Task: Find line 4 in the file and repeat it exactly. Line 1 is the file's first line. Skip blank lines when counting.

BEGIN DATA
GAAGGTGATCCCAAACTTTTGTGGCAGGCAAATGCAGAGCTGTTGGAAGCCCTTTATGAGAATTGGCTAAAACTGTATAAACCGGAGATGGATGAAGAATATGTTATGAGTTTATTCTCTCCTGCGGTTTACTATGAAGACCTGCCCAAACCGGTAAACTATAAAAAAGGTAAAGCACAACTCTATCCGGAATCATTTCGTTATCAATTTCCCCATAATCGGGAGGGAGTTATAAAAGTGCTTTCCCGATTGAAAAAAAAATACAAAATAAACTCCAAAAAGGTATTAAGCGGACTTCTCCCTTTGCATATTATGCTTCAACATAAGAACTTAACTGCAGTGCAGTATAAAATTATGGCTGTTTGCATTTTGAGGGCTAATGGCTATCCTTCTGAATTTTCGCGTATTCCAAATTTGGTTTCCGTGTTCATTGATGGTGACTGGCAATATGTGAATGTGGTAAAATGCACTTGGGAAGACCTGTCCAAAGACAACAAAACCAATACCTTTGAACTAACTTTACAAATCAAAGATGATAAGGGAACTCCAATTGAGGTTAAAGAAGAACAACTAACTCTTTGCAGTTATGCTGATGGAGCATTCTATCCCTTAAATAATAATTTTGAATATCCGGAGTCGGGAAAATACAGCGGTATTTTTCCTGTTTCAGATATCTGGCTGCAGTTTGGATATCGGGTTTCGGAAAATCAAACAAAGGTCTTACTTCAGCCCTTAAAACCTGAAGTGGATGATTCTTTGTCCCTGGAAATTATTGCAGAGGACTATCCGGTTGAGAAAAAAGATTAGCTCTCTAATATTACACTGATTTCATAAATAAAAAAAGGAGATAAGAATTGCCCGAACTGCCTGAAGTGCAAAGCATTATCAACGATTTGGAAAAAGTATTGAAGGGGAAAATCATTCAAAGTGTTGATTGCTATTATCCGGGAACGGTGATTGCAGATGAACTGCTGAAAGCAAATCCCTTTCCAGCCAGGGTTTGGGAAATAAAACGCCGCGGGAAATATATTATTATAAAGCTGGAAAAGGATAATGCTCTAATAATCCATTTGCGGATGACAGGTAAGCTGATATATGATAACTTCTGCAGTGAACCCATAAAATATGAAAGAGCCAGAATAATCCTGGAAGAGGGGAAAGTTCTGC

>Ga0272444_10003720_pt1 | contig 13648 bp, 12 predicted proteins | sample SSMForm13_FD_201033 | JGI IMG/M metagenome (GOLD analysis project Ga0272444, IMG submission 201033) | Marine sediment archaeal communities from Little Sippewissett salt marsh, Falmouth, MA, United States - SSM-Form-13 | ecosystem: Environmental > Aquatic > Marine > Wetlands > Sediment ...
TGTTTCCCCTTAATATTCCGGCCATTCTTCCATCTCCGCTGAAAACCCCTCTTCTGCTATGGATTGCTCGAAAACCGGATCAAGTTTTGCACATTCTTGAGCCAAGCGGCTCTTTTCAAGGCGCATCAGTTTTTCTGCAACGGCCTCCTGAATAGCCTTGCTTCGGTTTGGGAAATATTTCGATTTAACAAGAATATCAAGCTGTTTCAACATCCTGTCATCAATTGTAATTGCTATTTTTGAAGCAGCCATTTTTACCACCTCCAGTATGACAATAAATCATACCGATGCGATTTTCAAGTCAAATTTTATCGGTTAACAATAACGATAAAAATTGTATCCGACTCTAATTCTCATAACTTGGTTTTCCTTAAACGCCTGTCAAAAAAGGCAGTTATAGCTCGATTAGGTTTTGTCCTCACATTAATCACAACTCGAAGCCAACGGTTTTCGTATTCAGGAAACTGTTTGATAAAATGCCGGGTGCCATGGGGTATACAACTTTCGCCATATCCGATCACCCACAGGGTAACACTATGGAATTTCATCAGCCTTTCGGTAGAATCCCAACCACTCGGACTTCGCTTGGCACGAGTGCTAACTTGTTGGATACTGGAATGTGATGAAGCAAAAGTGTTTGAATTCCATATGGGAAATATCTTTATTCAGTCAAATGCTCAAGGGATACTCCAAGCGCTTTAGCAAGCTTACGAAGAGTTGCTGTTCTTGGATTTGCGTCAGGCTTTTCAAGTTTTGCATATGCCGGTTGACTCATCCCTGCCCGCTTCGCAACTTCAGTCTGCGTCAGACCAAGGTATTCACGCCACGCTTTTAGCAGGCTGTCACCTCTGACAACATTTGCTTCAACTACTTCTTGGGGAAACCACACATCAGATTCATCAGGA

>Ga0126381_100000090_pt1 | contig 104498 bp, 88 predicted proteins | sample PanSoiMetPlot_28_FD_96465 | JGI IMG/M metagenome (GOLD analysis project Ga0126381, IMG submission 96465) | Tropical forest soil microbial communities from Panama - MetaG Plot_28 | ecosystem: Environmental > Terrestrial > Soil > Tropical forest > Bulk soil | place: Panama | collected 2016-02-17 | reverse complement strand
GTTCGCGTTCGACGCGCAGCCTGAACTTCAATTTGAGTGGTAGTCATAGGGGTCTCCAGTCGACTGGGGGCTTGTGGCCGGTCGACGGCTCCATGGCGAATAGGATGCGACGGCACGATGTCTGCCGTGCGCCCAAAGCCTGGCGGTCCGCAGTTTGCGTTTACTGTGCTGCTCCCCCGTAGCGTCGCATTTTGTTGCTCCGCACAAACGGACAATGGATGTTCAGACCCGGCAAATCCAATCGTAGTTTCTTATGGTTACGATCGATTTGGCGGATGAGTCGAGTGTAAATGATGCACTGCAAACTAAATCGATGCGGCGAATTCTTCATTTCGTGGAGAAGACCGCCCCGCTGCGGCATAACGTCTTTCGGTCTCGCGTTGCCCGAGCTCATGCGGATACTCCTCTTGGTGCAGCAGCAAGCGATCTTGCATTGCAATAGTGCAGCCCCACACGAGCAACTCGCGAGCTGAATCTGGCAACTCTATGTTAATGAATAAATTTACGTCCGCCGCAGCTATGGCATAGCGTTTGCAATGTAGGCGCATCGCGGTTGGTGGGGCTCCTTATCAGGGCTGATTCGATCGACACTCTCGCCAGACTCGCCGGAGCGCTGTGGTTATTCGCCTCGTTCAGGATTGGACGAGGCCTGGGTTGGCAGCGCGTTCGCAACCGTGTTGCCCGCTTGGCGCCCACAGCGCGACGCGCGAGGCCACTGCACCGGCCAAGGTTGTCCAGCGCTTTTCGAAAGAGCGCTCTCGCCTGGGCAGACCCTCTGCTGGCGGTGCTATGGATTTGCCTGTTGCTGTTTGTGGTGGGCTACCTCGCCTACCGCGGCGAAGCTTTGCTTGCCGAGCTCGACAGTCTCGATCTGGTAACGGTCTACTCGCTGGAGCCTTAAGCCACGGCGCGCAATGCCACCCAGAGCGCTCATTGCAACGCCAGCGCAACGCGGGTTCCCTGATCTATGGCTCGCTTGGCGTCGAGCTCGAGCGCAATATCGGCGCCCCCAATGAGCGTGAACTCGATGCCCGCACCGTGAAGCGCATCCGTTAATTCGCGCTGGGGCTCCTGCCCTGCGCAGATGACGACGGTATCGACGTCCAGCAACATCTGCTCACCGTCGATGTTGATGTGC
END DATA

>Ga0126381_100000090_pt1 | contig 104498 bp, 88 predicted proteins | sample PanSoiMetPlot_28_FD_96465 | JGI IMG/M metagenome (GOLD analysis project Ga0126381, IMG submission 96465) | Tropical forest soil microbial communities from Panama - MetaG Plot_28 | ecosystem: Environmental > Terrestrial > Soil > Tropical forest > Bulk soil | place: Panama | collected 2016-02-17 | reverse complement strand